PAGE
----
State Laws Requiring PBMs to be Licensed: Seventeen states already require PBMs to be licensed.[3] This year Alaska, Arkansas, California, Florida, New Jersey and Tennessee joined those states, bringing the total number of states that require PBMs to be licensed to 23. As an example of state licensing requirements, Arkansas’ SB 2/HB 1010 allows the state’s insurance commissioner to establish the rules for the licensing of PBMs, including fees, application process, financial standards, and reporting requirements. The law also allows the Insurance Commissioner to approve the compensation arrangement between PBMs and pharmacies to ensure that reimbursement rates are “fair and reasonable.” In California, the legislature passed AB 315, one of the most comprehensive laws passed in 2018 to regulate PBMs (see California Legislative Beat on The Source Blog). AB 315 requires PBMs to register with the Department of Managed Health Care (DMHC), disclose aggregate rebates to purchasers, and creates a task force and pilot project to assess whether the state should require PBMs to disclose more information.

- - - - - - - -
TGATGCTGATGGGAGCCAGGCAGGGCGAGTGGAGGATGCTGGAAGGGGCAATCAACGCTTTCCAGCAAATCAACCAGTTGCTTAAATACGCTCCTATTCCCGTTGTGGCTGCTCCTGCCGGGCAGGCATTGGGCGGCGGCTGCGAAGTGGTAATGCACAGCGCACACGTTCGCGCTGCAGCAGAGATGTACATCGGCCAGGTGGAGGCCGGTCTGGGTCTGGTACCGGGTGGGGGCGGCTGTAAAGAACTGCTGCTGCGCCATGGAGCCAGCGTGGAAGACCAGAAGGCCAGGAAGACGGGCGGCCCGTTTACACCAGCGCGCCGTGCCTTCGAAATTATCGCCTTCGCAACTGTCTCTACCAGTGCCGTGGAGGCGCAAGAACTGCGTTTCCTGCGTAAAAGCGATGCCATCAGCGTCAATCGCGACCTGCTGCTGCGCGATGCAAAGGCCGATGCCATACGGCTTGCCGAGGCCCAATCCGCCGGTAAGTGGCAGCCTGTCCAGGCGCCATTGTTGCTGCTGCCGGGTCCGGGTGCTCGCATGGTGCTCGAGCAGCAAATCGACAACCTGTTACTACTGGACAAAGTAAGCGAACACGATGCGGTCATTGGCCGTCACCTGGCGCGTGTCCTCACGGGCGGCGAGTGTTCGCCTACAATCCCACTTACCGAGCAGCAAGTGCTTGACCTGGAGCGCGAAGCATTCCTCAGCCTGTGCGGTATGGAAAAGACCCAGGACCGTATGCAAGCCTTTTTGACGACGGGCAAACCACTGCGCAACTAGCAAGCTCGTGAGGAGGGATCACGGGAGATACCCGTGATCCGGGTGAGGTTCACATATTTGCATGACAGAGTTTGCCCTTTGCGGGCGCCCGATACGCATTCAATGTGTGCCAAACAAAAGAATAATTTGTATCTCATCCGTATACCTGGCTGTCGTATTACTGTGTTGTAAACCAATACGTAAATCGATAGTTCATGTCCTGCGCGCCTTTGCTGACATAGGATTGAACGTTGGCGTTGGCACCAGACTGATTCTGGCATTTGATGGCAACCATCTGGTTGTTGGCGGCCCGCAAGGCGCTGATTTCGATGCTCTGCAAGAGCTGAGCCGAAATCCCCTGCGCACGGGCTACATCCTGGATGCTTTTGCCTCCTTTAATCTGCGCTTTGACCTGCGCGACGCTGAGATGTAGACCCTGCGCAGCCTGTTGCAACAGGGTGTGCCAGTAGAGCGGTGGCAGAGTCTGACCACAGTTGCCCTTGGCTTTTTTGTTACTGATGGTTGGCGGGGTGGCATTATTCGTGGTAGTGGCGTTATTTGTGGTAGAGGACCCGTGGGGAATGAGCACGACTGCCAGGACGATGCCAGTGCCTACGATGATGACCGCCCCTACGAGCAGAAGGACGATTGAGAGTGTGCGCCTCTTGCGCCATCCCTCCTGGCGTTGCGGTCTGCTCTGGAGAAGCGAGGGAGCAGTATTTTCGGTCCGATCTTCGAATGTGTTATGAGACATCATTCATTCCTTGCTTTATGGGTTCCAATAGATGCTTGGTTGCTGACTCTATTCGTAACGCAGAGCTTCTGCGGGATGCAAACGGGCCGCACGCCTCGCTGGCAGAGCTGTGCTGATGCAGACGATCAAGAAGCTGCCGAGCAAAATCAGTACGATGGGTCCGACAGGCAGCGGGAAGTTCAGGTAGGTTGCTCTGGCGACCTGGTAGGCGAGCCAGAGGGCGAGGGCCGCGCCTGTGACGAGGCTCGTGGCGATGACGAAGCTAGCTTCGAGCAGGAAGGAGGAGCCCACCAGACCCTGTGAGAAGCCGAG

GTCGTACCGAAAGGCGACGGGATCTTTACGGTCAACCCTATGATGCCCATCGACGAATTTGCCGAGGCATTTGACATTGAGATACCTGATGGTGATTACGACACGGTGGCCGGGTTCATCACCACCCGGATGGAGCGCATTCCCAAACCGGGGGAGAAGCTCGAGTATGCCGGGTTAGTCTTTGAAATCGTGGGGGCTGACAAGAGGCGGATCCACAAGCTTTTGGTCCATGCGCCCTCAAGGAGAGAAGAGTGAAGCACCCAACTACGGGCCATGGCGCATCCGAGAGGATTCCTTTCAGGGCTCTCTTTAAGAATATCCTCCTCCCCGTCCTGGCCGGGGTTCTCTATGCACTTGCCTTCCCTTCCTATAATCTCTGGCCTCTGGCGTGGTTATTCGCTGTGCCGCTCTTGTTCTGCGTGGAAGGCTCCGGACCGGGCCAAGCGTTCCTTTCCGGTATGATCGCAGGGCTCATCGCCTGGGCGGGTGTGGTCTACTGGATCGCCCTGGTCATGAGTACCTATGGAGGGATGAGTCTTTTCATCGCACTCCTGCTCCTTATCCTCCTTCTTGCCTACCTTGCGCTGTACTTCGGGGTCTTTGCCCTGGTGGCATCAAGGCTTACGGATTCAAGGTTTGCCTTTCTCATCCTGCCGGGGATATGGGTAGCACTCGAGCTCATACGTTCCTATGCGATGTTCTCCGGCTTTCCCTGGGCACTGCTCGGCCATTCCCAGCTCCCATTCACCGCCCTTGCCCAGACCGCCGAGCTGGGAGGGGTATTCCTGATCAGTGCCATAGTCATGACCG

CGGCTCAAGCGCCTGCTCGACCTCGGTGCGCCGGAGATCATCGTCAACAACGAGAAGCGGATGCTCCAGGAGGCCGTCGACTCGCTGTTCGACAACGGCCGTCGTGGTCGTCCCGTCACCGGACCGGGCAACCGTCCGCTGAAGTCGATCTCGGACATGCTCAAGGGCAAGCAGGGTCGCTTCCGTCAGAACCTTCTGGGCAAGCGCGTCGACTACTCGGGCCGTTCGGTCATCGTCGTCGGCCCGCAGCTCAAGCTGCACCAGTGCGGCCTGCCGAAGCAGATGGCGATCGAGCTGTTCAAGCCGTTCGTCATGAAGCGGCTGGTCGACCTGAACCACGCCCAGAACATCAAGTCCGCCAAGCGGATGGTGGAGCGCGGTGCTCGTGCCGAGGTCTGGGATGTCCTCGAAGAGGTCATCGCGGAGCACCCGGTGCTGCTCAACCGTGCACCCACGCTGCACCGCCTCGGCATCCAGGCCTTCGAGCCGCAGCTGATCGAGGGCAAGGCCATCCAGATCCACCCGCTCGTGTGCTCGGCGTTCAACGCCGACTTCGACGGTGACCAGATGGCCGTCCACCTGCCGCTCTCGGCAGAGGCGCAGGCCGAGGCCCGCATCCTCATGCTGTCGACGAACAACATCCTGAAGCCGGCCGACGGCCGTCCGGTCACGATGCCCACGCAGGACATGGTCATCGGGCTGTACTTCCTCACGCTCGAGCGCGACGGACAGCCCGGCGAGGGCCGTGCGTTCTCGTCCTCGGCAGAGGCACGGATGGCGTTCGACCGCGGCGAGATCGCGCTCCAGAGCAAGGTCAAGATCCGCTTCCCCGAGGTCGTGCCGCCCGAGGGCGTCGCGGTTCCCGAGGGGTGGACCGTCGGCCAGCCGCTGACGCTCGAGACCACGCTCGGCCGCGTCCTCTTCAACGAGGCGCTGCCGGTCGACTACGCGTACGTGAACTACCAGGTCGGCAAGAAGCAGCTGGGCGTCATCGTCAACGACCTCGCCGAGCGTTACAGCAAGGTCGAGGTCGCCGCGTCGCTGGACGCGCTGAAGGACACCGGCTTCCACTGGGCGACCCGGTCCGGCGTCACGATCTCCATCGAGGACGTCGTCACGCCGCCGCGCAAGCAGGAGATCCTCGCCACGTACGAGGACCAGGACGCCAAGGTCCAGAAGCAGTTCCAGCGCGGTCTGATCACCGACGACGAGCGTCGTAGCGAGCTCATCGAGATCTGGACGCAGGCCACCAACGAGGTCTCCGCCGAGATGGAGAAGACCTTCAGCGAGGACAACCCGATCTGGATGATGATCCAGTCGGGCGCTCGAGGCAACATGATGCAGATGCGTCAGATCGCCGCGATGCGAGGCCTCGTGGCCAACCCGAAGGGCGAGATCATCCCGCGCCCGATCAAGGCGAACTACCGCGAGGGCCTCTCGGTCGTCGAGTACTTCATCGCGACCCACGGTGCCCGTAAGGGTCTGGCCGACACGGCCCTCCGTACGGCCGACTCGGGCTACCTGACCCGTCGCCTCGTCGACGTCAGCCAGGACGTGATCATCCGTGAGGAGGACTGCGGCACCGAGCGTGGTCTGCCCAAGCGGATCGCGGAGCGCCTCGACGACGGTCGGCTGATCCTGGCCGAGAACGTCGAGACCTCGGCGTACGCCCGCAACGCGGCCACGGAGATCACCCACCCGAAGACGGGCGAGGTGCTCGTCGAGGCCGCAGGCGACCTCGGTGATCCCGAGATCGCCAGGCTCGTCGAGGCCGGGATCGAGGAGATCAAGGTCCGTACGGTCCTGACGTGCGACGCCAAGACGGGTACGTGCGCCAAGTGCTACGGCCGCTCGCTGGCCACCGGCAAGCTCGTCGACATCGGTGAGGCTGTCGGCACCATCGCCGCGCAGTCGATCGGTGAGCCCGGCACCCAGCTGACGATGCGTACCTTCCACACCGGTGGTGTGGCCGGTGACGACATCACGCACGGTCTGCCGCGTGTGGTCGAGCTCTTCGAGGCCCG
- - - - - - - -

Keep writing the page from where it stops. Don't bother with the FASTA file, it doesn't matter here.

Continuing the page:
State Laws Requiring Disclosures by PBMs: In addition to AB 315 in California, Connecticut and Louisiana passed laws in 2018 to mandate additional disclosures from PBMs on top of existing laws that require PBMs to be licensed. These states join the other ten states[4] with existing disclosure laws to bring the total number of states requiring substantial PBM disclosures to thirteen. Connecticut (HB 5384) requires PBMs to file a report with the state Insurance Commissioner that discloses aggregate rebates for pharmaceuticals. The commissioner is then required to issue a report that compiles and aggregates this rebate information. HB 5384 also requires disclosures by insurers, as discussed in Part 5 of The Source’s Spotlight on 2018 State Drug Legislation, to give lawmakers information about the cost of prescription drugs in the state and whether insurance carriers are using the rebates from PBMs to reduce the cost for the insured, either through premium reductions or reductions in the cost-sharing at the time the drug is sold. Louisiana (SB 283) goes even further than Connecticut’s new law, as each report a PBM files will be published on the state’s Department of Insurance website. While the report will not disclose the prices charged for specific drugs or classes of drugs, or the amount of any rebates provided for specific drugs or classes of drugs, it will provide the public with information about the typical size of drug rebates and give policy makers a better understanding of whether those rebates are passed on to insurers.